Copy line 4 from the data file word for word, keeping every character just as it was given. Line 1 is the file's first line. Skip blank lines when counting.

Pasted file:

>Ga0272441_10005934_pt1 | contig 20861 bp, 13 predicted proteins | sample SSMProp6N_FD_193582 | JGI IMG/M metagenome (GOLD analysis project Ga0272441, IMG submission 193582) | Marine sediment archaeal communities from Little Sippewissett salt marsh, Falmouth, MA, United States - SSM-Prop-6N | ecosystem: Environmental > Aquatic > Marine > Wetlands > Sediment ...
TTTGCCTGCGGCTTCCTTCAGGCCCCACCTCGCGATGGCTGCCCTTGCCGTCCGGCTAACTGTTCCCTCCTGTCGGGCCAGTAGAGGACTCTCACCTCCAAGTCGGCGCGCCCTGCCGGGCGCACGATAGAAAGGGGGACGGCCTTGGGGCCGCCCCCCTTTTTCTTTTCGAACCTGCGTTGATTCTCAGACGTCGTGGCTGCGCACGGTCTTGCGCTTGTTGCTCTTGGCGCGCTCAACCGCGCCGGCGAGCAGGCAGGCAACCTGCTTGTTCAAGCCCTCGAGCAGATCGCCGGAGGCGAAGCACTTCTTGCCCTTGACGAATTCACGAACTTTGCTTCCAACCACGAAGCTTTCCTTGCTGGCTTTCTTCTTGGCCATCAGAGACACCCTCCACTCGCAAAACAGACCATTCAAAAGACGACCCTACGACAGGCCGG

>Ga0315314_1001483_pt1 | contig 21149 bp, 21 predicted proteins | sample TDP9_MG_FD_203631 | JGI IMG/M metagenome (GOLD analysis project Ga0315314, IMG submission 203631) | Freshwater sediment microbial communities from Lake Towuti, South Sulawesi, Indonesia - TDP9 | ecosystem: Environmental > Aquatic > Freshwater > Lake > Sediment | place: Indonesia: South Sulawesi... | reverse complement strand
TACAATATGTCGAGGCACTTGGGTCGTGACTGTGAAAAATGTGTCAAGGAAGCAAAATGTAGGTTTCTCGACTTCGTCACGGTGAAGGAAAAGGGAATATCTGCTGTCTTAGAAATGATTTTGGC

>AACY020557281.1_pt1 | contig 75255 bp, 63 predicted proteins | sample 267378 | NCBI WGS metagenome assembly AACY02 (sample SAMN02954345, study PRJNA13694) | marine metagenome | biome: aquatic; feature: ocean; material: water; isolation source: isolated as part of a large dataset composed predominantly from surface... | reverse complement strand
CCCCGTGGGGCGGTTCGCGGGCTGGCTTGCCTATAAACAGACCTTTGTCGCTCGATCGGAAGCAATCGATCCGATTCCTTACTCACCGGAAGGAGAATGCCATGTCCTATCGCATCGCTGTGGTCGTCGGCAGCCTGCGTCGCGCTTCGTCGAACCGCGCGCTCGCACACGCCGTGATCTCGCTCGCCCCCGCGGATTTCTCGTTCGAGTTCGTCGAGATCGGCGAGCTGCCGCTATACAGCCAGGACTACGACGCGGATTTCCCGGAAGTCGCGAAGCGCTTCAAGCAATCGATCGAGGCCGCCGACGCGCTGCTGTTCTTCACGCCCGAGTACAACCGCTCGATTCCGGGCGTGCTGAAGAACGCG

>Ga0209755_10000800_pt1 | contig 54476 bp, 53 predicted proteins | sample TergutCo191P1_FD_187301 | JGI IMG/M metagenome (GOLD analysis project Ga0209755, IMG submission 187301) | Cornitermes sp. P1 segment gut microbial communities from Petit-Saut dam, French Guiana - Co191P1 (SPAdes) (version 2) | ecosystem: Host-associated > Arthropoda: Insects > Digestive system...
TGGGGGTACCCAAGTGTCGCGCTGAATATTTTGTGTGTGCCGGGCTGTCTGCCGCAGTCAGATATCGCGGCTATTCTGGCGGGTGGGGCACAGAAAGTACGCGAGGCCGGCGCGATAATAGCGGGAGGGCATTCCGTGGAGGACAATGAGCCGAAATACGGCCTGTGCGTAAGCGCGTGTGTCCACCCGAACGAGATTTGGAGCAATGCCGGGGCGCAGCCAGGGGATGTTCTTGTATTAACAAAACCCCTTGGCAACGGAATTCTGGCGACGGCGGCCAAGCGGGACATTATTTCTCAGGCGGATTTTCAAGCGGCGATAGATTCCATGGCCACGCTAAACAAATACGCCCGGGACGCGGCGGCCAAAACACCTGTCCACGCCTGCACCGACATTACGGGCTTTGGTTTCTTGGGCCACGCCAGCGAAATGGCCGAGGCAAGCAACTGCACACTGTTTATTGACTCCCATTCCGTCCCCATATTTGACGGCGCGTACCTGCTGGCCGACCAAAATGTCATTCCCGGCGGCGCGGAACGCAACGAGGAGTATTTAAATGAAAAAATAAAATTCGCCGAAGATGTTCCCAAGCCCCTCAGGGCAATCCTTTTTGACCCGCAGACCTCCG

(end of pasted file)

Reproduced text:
TACAATATGTCGAGGCACTTGGGTCGTGACTGTGAAAAATGTGTCAAGGAAGCAAAATGTAGGTTTCTCGACTTCGTCACGGTGAAGGAAAAGGGAATATCTGCTGTCTTAGAAATGATTTTGGC